Skip to content

50+: Live Better, Longer

Font Size
A
A
A

Online and Mail-Order Medicine: How to Buy Safely

By Kara Mayer Robinson
WebMD Feature

You know you can save time and money when you buy medicine online or through a mail-order pharmacy, but still you wonder: Is the seller legit and are the drugs safe?

Follow these steps to make sure you're getting a good deal.

Recommended Related to Healthy Seniors

6 Yoga Poses That Age Well

You can do yoga at any age -- really! It's just a matter of picking what type of yoga you do and working within your abilities. It might even help you age better, keeping you flexible and building strength through low-impact moves. “We lose about a half-pound of muscle per year for each year we’re not regularly engaged in resistance training,” says Jessica Matthews, assistant professor of exercise science at Miramar College in San Diego. Strength training also helps keep your bones strong. Yoga...

Read the 6 Yoga Poses That Age Well article > >

No. 1. Be wary of a super-bargain.

"If it's too good to be true, it probably is," says Carmen Catizone, executive director of the National Association of Boards of Pharmacy (NABP). That's a group that encourages safety standards for pharmacies.

An extremely low price can be a sign that there's something fishy going on. For example, if you normally pay $100 for your medicine and you can get it for $5, be careful. It could mean the drugs are sold outside the U.S. and aren't approved by the FDA.

No. 2. Check for the VIPPS seal.

When you go to a pharmacy's web site, look for a seal that says VIPPS. It stands for "Verified Internet Pharmacy Practice Sites."

If it's there, it means the site was screened and approved by the NABP. 

No. 3. Look for "dot pharmacy" in the address.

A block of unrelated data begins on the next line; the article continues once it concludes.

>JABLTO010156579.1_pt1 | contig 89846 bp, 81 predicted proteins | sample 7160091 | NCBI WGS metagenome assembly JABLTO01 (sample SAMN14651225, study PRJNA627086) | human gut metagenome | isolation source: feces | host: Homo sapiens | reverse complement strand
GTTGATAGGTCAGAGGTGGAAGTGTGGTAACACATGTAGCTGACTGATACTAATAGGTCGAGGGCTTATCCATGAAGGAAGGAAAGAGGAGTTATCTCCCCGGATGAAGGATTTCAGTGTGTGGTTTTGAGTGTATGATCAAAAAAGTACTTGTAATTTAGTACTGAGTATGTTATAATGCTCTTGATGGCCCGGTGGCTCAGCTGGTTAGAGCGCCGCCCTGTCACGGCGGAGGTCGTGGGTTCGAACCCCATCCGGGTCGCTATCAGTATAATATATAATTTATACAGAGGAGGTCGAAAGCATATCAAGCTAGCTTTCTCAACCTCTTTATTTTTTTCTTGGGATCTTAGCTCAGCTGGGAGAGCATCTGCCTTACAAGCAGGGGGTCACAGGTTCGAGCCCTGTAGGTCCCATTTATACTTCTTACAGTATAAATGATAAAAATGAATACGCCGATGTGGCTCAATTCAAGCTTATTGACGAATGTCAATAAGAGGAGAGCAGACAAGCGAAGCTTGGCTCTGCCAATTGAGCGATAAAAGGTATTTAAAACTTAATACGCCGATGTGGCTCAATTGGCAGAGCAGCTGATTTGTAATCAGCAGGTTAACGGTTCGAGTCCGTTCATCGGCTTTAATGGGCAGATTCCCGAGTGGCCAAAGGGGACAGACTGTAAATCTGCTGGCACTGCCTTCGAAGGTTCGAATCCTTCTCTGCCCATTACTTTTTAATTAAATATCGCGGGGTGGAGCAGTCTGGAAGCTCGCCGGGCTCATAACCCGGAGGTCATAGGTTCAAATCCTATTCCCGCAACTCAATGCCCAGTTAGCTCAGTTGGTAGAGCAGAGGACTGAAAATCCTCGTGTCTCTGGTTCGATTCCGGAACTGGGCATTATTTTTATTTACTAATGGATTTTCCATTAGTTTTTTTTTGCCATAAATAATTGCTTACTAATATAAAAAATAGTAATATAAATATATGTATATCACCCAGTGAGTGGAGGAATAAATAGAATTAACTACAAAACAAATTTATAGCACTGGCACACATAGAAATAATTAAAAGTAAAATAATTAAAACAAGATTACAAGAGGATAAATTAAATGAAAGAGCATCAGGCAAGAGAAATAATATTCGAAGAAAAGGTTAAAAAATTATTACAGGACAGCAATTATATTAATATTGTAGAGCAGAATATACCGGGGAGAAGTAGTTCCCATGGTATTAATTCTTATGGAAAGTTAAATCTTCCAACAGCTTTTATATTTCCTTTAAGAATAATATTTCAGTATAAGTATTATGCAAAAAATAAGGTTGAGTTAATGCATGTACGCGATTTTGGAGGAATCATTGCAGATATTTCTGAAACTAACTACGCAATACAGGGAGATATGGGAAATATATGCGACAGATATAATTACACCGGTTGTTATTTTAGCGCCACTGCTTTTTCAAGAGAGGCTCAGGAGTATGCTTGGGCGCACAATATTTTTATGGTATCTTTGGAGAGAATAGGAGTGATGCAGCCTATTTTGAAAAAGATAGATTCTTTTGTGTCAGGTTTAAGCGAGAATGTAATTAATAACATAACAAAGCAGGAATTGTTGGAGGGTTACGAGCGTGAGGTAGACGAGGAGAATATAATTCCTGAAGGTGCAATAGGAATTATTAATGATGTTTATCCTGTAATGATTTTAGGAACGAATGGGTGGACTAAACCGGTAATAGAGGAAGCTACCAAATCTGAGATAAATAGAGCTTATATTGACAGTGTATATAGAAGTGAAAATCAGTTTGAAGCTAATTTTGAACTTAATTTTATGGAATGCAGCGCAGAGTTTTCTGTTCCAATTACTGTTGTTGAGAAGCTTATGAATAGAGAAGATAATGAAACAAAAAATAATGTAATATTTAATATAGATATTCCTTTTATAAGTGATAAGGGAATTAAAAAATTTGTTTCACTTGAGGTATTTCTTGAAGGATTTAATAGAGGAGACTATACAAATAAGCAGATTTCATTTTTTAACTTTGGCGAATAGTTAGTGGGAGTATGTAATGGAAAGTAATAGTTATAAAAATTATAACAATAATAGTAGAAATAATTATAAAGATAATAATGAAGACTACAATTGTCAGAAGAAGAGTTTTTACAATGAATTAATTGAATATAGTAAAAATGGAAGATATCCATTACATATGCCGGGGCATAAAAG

If an online pharmacy has ".pharmacy" at the end of its web address, it's OK to buy medicine there. Only outfits that follow the law are allowed to use it.

No. 4. Make sure it's licensed and based in the U.S.

Your online or mail-order pharmacy should be located in this country. Check if it's licensed or registered by the state where it's based. To find out, go to the web site of the NABP.

You can also look for licensing information on the online pharmacy's web site. "If they don't list it, that's a warning sign," Catizone says.

No. 5. Check that it has a pharmacist.

You should be able to talk with one on the phone, by email, or online, says Laura E. Knockel, PharmD, a clinical assistant professor at the University of Iowa.

Look for a 1-800 number. Call the pharmacist if you have any questions, even a small one.

Knockel suggests you fill all your prescriptions at the same pharmacy, if possible. You'll get to know your pharmacist, and it'll be easier to spot problems, like drugs you can't take together.

Today on WebMD

blueberries
Eating for a longer, healthier life.
woman biking
How to stay vital in your 50s and beyond.
 
womans finger tied with string
Learn how we remember, and why we forget.
man reviewing building plans
Do you know how to stay healthy as you age?
 
fast healthy snack ideas
Article
how healthy is your mouth
Tool
 
dog on couch
Tool
doctor holding syringe
Slideshow
 
champagne toast
Slideshow
Two women wearing white leotards back to back
Quiz
 
Man feeding woman
Slideshow
two senior women laughing
Article